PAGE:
F1 Forensics: Jenson claims he would have led in Sepang ~ True or False?

I’m really excited to announce a TJ13 partnership with someone who has a brain the size of the planet and is a real life rocket scientist. Dr. James Beck will be collaborating with TJ13 to provide you with a technical analysis that I don’t believe can be found anywhere else. He has a model that takes raw data of lap times and makes projections based upon certain algorithmic calculations and for sure I expect my GP Predictor scores to rise because of his insight.

James has a website called IntelligentF1 and we encourage you to go check it out. Here’s James’ rationale for the analysis he provides.

“Formula One is a data driven sport. It is not always clear, even after a race when all the data is available, quite how the cars ended up finishing in the order they did, and it is not always easy to tell how much was gained or lost through strategy or mistakes.

IntelligentF1 has at its heart insight into the F1 world through clear analysis and explanation of the performance of each car and driver through the race weekend. This way, real trends of speed in both absolute terms, and in terms of getting to the finish line first can be found.

It then becomes clear why cars eliminated in Q1 have so often scored points in 2011, and whether the trend is that the chasers are catching or falling further away from Red Bull. Far deeper assessment is possible that is generally performed, and meaningful comment can be made. IntelligentF1 handles the massive amount of generated data, and makes sense of it”.

So here is an example of how James’ model can unravel some of the claims and mysteries of F1. Jenson Button claimed in the media this week that, “I think if we didn’t have our wheel issue in the pitstop, we would’ve been leading the race with about 10 laps to go,” Jenson Button stated after his analysis of the laptimes in the Malaysian Grand Prix. With all the cars ahead of him stopping a fourth time, this was a possibility, but is it true?

In partnership with the intelligentF1 blog, we can match his pace on his final set of tyres to the position in the race where he would have been. And the answer is that he would have been ahead of the Mercedes, but behind the Red Bulls. And the gaps are such that we can be pretty confident about this.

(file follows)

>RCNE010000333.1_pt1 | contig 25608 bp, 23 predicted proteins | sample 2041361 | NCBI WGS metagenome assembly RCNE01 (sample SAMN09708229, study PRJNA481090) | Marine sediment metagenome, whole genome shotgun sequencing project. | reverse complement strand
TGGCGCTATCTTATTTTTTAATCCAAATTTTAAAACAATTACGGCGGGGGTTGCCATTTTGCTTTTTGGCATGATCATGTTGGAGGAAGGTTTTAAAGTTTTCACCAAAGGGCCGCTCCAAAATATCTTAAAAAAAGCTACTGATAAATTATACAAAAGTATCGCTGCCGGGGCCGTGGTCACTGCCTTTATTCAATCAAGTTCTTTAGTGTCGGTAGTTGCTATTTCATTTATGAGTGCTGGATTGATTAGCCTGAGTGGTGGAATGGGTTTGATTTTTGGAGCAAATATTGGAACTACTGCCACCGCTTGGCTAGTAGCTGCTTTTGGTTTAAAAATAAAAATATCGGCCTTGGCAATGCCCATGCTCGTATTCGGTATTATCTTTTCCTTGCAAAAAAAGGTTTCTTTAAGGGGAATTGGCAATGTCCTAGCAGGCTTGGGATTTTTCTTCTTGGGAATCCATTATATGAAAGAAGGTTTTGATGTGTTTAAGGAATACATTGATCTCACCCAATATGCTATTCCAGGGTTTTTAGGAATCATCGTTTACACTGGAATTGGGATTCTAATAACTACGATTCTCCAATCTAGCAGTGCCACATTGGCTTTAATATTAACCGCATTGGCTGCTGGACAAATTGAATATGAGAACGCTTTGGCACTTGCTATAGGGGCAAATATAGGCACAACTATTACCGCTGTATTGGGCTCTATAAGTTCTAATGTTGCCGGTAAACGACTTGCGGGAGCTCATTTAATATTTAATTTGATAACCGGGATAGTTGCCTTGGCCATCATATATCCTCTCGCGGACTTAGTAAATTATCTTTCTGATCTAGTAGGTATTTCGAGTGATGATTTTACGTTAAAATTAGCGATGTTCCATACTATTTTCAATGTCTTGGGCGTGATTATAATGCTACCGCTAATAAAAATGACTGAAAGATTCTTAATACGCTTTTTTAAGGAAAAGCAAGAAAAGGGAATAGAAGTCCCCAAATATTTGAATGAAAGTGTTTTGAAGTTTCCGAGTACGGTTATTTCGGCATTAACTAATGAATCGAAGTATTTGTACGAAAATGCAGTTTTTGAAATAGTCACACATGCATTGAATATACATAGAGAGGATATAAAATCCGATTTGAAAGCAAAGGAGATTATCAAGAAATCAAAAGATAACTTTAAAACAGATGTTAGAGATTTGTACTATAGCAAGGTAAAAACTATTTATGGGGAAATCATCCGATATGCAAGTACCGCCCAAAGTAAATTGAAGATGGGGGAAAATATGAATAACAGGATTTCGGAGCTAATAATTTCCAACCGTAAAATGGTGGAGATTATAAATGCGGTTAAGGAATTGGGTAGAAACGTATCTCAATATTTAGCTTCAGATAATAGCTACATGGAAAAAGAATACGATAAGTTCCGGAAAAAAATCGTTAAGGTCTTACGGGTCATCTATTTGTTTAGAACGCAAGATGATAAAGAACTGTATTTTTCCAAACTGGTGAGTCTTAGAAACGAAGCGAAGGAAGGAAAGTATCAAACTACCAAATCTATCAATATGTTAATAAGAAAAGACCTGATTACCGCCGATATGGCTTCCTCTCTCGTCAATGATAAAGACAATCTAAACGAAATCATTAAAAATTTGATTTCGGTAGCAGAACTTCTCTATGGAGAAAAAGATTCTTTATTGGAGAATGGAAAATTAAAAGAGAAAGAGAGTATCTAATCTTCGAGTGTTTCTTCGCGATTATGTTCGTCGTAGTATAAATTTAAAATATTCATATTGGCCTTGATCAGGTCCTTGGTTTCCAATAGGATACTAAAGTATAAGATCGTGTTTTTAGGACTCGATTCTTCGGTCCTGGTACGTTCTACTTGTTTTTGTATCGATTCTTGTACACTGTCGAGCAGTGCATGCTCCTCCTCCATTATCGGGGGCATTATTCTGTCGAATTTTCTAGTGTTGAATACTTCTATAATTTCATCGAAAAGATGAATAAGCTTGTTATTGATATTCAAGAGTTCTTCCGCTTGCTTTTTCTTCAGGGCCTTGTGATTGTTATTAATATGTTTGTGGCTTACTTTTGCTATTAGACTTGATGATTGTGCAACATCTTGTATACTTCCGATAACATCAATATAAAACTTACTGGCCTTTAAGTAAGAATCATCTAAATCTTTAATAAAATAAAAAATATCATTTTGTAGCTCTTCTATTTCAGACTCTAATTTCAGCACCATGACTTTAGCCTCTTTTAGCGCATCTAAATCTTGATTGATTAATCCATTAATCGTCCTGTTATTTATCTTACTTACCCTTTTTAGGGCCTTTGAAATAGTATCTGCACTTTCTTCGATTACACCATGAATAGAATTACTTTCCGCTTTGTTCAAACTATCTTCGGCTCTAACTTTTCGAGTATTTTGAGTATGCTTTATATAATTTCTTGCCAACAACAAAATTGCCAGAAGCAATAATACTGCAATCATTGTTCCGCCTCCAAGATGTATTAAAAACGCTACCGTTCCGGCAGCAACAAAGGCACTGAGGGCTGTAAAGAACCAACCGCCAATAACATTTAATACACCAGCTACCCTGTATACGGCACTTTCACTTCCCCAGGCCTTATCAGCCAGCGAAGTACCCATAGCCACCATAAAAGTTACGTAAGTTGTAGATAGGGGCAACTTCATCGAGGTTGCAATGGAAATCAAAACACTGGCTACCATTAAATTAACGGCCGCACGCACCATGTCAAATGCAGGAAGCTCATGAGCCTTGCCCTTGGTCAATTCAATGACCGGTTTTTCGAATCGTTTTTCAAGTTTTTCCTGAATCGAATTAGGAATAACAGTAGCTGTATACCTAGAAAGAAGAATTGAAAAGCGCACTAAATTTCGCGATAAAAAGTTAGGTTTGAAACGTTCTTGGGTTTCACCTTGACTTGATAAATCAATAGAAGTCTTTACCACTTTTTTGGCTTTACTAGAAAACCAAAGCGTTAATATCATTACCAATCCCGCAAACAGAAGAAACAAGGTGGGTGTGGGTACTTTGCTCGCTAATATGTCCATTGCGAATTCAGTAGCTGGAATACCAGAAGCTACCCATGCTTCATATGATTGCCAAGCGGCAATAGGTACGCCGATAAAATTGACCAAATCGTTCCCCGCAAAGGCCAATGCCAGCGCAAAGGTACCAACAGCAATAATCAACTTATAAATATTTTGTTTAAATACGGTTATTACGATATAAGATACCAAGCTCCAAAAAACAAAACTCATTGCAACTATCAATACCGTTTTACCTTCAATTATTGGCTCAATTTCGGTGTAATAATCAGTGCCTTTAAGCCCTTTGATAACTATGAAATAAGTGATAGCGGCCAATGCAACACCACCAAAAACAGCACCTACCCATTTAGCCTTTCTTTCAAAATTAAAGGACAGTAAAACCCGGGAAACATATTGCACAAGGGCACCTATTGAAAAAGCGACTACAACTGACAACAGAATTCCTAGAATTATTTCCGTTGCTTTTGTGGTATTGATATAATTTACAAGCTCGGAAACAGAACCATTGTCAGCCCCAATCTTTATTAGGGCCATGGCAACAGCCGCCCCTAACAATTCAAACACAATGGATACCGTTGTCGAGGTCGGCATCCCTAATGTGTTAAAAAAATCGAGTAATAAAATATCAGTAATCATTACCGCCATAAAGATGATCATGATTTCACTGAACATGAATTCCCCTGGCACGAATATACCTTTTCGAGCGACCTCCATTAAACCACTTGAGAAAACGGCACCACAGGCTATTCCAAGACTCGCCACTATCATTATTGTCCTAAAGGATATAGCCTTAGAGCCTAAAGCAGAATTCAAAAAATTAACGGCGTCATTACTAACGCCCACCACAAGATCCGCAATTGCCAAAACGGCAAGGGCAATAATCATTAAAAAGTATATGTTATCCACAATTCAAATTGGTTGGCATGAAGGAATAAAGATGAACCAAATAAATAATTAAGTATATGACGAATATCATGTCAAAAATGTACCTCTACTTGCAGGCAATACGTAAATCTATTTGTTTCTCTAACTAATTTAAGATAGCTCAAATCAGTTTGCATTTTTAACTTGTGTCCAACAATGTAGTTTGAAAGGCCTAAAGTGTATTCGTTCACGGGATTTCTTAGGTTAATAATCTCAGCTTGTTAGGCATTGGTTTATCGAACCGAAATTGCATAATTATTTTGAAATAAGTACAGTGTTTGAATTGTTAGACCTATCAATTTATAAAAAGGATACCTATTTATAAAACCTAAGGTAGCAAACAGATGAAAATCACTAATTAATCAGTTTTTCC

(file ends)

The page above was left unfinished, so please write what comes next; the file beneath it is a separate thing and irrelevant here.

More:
We can put together a history chart of the final third of the race based on the laps that Jenson would have done by matching the underlying pace of the laps he actually did. And what we get is the picture below, where each line represents a car and the lines above are ahead. Button’s fictional trace is clearly between the Red Bulls and the Mercedes after their final stops.

2013_judge_malaysia

But then he also said, “I don’t know where we would’ve finished, at worst fifth, at best probably third,” and “We could’ve really mixed it up and changed the team orders.” He may not have affected the Red Bull race, but he certainly would have mixed up the Mercedes team orders.

At the pace Hamilton ran to the end, which was nearly a second down on his real pace, Lewis would not have beaten the McLaren. If Mercedes were to beat Jenson, they would have had to do it with Rosberg. Nico had the pace, but did he have the fuel? And what about the team orders then? He might be overstating his case, but Jenson would have mixed things up in the final laps in Sepang. And he probably would have been better than fifth…

If nothing else, Mr. Hamilton owes his first Mercedes podium to his old employer.

James will be providing us with some analysis of the underlying pace he can extract from FP1 and FP2 later today.

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2 responses to “F1 Forensics: Jenson claims he would have led in Sepang ~ True or False?

  1. Hm – interesting, but not sure I can follow the reckoning that historical analysis of practice performance is going to help with Castrol Edge predicions, especially as we are not allowed to alter race predictions after qualifying! Similar analysis is presumably what is being used by the teams to monitor and alter strategy and tactics in real time during a race, so we might have hit on the ultimate cost saving ruse for M Todt to consider: forget about building tracks and hauling teams around the world and employing hundreds of people to put on the show and just run simulations on our TV screens interspered with ads from sponsors who don’t really care about motor racing, just column inches and ad responses!

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